Posted: April 19, 2012
Preserve your working capital
You never know when you might need itBy Brad Bayless
The Denver area economy is climbing steadily out of post-recession lows, according to the Metro Denver Economic Development Corporation April Economic Summary. “Total Metro Denver employment across all industries in February was up 2.2 percent over-the-year, as was employment statewide. Results of the most recent Manpower Employment Outlook Survey suggest more U.S. employers will add jobs in the second quarter than added positions during the first three months of the year.”
With the increased optimism in the marketplace, companies are beginning to loosen their belts on expenses, including investments in human capital, technology and operational expenditures.
According to the Q2 Economic Outlook Report from The Equipment Leasing & Finance Foundation, investment in equipment and software has grown steadily for eight straight quarters.
At the same time, many prudent business owners and executives are holding on tight to cash reserves with the remaining volatility in the marketplace. Many Colorado companies have had to cut costs since the economic meltdown and as a result are leaner today. Others were significantly overleveraged and have had difficulty with access to capital. Although there are many signs pointing to the economy trending upward, including spikes in job growth and consumer spending, we are witness to business owners being much more cautious with their cash and preserving their working capital for additional investments or potential troubling times ahead.
"Even though we have seen a slight uptick in business activity, I am not convinced that we are completely out of the woods," says Doug Dahlstrom, president of Ponderosa Construction. "We are maintaining a healthy cash balance, in order to help us survive another possible downturn in new construction orders."
With the current economic picture, leasing has become an attractive alternative for financing technology, equipment or other resources to support growth, enhance employee productivity and improve operations. Leasing has long been a widespread practice among both public and private sector entities, but may be more appealing than ever as it allows companies to keep their cash reserves and earn a higher rate of return than could have been achieved if working capital was used to purchase depreciating assets.
For companies who may be in a growth mode, operating leases enable them to essentially “rent” the necessary equipment with off-balance sheet financing and without over-leveraging. Typically, there is little or no down payment required or no large initial outlay of cash with an operating lease. Assets including hardware, software, office equipment and more can be bundled into one lease, and the entire lease payment for these items can be deducted as an operating expense.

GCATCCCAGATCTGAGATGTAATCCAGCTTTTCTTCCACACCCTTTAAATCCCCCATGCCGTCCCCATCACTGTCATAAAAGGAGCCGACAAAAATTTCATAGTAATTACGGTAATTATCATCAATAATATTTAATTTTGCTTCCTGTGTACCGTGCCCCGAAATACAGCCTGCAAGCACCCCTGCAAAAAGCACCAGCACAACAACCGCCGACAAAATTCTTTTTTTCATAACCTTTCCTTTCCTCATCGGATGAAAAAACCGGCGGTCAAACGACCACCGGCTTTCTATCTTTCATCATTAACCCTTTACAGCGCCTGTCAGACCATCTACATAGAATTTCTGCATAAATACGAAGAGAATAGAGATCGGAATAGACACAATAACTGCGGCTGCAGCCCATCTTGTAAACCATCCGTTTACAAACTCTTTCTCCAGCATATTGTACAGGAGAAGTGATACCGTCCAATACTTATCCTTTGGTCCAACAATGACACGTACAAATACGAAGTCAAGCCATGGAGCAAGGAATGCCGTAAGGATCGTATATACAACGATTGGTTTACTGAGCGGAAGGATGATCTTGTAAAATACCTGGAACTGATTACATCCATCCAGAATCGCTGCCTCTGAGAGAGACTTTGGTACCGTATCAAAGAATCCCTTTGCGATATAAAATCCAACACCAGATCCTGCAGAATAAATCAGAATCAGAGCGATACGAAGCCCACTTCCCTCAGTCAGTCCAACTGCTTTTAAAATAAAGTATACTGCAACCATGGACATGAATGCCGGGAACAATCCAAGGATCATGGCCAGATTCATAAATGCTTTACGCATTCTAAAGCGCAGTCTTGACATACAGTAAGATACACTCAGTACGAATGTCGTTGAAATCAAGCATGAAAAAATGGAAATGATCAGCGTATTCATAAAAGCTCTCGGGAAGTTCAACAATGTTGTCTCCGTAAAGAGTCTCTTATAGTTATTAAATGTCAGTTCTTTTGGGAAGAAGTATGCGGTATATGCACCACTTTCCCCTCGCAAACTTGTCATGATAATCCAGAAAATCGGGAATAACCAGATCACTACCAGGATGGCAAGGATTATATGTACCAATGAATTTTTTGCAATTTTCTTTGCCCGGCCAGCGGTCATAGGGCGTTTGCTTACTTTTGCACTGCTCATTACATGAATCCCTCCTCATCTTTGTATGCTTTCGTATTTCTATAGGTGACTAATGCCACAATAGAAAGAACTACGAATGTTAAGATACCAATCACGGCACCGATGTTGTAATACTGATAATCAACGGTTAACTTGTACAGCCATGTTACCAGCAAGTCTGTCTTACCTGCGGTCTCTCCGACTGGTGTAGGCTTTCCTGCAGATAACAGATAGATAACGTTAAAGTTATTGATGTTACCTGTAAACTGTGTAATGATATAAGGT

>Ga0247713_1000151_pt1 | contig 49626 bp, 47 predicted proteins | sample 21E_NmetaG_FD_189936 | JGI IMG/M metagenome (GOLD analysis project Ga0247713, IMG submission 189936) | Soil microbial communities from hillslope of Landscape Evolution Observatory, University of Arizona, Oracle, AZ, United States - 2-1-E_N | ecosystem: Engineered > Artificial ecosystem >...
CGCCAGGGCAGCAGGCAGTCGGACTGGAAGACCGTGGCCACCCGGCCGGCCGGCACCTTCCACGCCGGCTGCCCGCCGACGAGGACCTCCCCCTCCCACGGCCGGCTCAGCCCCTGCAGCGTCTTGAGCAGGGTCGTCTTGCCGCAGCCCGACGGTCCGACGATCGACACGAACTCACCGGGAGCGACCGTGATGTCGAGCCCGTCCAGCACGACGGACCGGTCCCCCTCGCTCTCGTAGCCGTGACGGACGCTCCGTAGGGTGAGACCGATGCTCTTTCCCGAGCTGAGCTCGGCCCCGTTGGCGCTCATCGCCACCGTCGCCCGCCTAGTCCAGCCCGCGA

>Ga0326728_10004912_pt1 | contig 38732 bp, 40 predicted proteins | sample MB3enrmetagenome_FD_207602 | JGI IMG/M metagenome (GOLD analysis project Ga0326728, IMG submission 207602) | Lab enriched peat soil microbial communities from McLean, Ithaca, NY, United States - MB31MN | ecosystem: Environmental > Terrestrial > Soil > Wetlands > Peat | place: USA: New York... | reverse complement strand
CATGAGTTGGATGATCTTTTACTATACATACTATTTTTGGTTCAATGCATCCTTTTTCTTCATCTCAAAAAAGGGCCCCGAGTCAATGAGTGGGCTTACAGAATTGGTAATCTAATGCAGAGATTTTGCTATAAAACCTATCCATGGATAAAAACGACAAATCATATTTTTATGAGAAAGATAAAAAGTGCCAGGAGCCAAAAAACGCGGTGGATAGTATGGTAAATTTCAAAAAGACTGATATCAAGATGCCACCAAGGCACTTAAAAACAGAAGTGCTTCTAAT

Of interest to many executives and small business owners is the opportunity to upgrade technology every few years through an operating lease. Rather than owning depreciating assets, this type of financing allows business owners to stay current with the latest technology, while providing protection from fair market value fluctuations on most equipment.
Types of equipment or hard collateral often leased:
- Phone systems
- Construction equipment
- Office furniture
- Medical equipment
- Hotel furniture and fixtures
Today, we are seeing short term leases (12 to 30 months) due to the improving economy, which appeals to some business owners looking to pay off financing quickly. Depending on a company’s cash flow needs, leases can be structured up to 60 months with a lower monthly payment.
The following are a few requirements that business owners should prepare for when considering commercial financing:
- Financial statements (P&L and balance sheet, audited, if possible)
- Bank referral
- Description of equipment and supplier
As the economy trends upward, jobs are added and businesses are reinvigorated, the cycle for equipment replacement is underway. Financing these types of business expenses can free up cash for other areas, unforeseen circumstances and, most importantly, allows for the preservation of a company’s working capital.
Brad Bayless is Vice President of Dynamic Funding, Inc. He has more than 20 years of experience in the commercial finance industry and is a former small business owner. Contact Brad at 303.754.2007 or firstname.lastname@example.org.